In April 2015, Wood Resource Recovery, one of the main fuel suppliers for GREC, sued the facility for breach of contract for $5 million in damages. Part of the complaint has to do with GREC’s refusal to take yard waste and materials from agriculturally zoned properties.

In August, the facility shut down temporarily, and when it became operational again, Gainesville Regional Utilities decided not to bring it back online, with no “projected return to service at this current time,” according to Margaret Crawford, GRU Communications Director. Instead, GRU is relying on power that is “more economic than GREC’s facility.”

In September, the city audit report uncovered that Gainesville Regional Utilities was paying $56,826 more per month than it was supposed to, totaling $900,000 in over-payments.

Koloa, Hawaii

Green Energy Team’s 7.5-megawatt biomass power facility in Koloa, Hawaii, was scheduled to start up in April 2015, but the official opening has been pushed back to November because the efficiency level from burning wood chips was lower than it should be, according to The Garden Island. The turbine was dismantled and reassembled, and is currently undergoing more testing.

[NEWS] Austin, TX Councilor: Biomass Energy Contract A Disaster

– by David Barer, February 11, 2016, KXAN

Metso Nacogdoches Facility*750

Photo: Bizjournals.com

City Council agreed Thursday to hire outside attorneys to review risk in a $2.3 billion power contract that one council member has called a “disaster.”

The contract is between Austin and an East Texas wood-waste plant, Nacogdoches Power LLC, for 100 megawatts of power. At a cost of up to $325,000, Jackson Walker LLP will help in “reducing the City’s financial exposure to the biomass plant,” according to council documents.

The problem with the 20-year contract, said Councilman Don Zimmerman, is that “we are obligated to pay an exorbitant capacity fee” regardless of whether we receive power.

Austin is paying “over $50 million a year, even if it produces no power,” Zimmerman said. What’s more, that payment increases each year and could near $80 million by the end of the contract term, he added.

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Everything’s Bigger in Texas, Including Biomass Incinerators

– by Josh Schlossberg, August 15, 2012, The Biomass Monitor

Baby back ribs aren’t the only things being cooked in Texas nowadays. With the Nacogdoches Generating Facility firing up for the first time in July—at 100 megawatts, it’s one of the largest biomass power incinerators in the U.S.—Texas will also be cooking a heck of a lot of trees. At least one million green tons of wood per year, to be sourced from whole trees, tree tops, limbs and sawmill residues within a 75-mile radius of Sacul, Texas, according to a fact sheet from owner and operator Southern Power.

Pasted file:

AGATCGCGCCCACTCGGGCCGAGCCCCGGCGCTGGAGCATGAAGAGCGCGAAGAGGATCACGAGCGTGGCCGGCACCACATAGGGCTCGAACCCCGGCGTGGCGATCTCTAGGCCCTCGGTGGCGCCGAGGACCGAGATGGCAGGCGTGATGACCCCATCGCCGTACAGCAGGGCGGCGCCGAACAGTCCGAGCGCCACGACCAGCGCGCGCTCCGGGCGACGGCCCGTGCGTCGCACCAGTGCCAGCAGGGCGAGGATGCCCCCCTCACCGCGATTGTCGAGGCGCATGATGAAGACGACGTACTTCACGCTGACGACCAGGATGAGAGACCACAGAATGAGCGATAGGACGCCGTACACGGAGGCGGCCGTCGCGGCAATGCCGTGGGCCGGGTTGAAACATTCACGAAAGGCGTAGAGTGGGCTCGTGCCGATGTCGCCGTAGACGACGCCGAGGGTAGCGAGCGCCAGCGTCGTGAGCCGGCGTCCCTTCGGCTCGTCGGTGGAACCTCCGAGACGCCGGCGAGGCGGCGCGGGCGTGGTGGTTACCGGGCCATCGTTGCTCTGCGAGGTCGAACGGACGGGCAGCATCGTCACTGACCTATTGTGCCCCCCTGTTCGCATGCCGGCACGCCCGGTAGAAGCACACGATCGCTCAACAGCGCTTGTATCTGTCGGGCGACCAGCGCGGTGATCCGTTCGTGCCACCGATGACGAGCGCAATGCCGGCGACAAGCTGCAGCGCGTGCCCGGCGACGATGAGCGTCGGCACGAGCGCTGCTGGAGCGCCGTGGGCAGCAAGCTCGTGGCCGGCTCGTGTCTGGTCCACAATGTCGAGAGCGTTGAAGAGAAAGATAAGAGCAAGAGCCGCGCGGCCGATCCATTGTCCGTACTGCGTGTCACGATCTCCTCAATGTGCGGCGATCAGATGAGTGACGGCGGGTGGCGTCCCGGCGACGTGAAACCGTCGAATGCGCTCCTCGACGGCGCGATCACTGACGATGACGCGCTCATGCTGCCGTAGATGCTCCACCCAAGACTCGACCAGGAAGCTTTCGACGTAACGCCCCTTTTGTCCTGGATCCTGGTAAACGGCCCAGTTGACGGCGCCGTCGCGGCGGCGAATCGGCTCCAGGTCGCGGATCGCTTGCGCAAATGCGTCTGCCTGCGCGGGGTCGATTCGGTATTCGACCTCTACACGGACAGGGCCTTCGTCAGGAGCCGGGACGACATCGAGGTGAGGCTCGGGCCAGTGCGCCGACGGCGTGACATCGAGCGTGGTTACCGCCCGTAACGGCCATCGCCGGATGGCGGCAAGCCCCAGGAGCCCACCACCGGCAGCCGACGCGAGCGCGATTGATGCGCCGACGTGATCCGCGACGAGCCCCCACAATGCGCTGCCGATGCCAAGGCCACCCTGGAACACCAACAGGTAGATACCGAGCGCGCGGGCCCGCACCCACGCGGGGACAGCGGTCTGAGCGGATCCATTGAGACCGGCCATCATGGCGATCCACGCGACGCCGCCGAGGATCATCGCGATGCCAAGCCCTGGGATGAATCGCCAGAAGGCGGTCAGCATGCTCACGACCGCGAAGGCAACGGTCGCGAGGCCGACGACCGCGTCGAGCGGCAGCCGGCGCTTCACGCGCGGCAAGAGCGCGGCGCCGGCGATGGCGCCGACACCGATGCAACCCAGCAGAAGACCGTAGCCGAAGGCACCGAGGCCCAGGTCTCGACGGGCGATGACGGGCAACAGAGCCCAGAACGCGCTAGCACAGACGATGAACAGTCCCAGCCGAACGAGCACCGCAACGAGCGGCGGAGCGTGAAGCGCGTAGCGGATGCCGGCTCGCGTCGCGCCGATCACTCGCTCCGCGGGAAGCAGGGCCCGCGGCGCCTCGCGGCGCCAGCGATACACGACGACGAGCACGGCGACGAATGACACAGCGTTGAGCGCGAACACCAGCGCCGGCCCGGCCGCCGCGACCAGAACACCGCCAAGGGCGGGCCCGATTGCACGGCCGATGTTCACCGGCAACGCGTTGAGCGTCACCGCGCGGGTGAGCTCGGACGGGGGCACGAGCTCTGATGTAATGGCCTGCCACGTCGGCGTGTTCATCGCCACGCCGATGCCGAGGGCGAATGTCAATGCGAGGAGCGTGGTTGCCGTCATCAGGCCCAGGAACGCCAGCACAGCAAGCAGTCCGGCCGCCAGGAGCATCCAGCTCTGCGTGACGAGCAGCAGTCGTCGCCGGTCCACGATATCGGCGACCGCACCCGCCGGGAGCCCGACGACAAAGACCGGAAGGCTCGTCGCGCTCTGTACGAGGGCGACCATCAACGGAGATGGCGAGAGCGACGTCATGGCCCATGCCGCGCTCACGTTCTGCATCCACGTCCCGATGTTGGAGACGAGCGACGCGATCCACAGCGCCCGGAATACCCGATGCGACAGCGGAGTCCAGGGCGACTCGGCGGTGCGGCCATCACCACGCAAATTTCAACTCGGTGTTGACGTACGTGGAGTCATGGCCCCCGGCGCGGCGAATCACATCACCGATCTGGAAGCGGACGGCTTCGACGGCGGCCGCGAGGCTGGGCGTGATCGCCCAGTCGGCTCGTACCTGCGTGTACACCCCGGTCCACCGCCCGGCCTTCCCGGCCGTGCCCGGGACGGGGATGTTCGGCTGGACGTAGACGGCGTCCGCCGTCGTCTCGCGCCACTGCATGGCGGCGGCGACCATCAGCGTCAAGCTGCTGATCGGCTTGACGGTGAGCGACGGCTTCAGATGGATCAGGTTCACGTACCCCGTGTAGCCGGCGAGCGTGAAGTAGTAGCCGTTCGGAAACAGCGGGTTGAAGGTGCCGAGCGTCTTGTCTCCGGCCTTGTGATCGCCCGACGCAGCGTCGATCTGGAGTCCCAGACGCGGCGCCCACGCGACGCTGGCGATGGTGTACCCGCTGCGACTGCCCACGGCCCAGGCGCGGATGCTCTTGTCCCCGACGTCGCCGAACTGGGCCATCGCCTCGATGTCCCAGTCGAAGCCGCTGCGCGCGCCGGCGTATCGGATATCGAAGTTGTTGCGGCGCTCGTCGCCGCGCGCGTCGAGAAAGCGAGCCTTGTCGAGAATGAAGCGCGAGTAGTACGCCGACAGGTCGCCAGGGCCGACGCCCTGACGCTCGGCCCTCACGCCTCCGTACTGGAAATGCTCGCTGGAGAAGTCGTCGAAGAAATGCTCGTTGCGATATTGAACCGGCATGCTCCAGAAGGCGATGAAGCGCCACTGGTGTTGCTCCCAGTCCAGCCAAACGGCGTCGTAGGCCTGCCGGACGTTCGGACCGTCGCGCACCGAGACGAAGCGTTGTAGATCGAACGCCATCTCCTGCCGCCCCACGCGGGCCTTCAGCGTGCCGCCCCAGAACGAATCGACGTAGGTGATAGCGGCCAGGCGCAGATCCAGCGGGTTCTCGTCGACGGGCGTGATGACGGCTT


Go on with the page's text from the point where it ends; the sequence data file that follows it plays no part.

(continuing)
Southern Power, a subsidiary of Atlanta-based Southern Company, purchased the yet-to-be-constructed facility from American Renewables in 2009. Southern Company also owns electric utilities in four states, including coal, natural gas, and nuclear power plants, along with “the nation’s second largest solar photovoltaic plant,” in partnership with CNN founder Ted Turner, according to a company press release.

The Nacogdoches Generating Facility cost half a billion dollars to build, utilizes a bubbling fluidized-bed boiler, and will reportedly provide forty permanent jobs, according to Southern Company. In 2008, the company entered into a twenty-year Power Purchase Agreement for $2.3 billion with Austin Energy, owned by the City of Austin. At least one Austin City Councilor who voted in favor of the Power Purchase Agreement, Mike Martinez, regrets his decision, and said that if the vote came up again today, he would not vote in favor, according to the Austin Business Journal. The City Council was also criticized by the solar industry for prioritizing biomass incineration over solar power.

With another 50 megawatt biomass power incinerator operating in nearby Lufkin and several other Texas incinerators on the table, where in the arid state will these facilities find all the millions of tons of wood per year needed to keep chugging along over the coming decades?

The Nacogdoches biomass incinerator is located in the Piney Woods region, within a 75-mile radius (as the crow flies) of the Angelina, Davey Crockett and Sabine National Forests. The biomass industry has partnered with the U.S. Forest Service to open more National Forests to logging to fuel biomass incinerators. “In 2011, Texas experienced an exceptional drought, prolonged high winds, and record-setting temperatures” killing up to half a billion trees, according to the Texas Forest Service Sustainable Forestry chief Burl Carraway, quoted in a Reuters article. It remains to be seen what portion of the millions of green tons of wood per year needed to feed these incinerator will be sourced from our publicly-owned forests.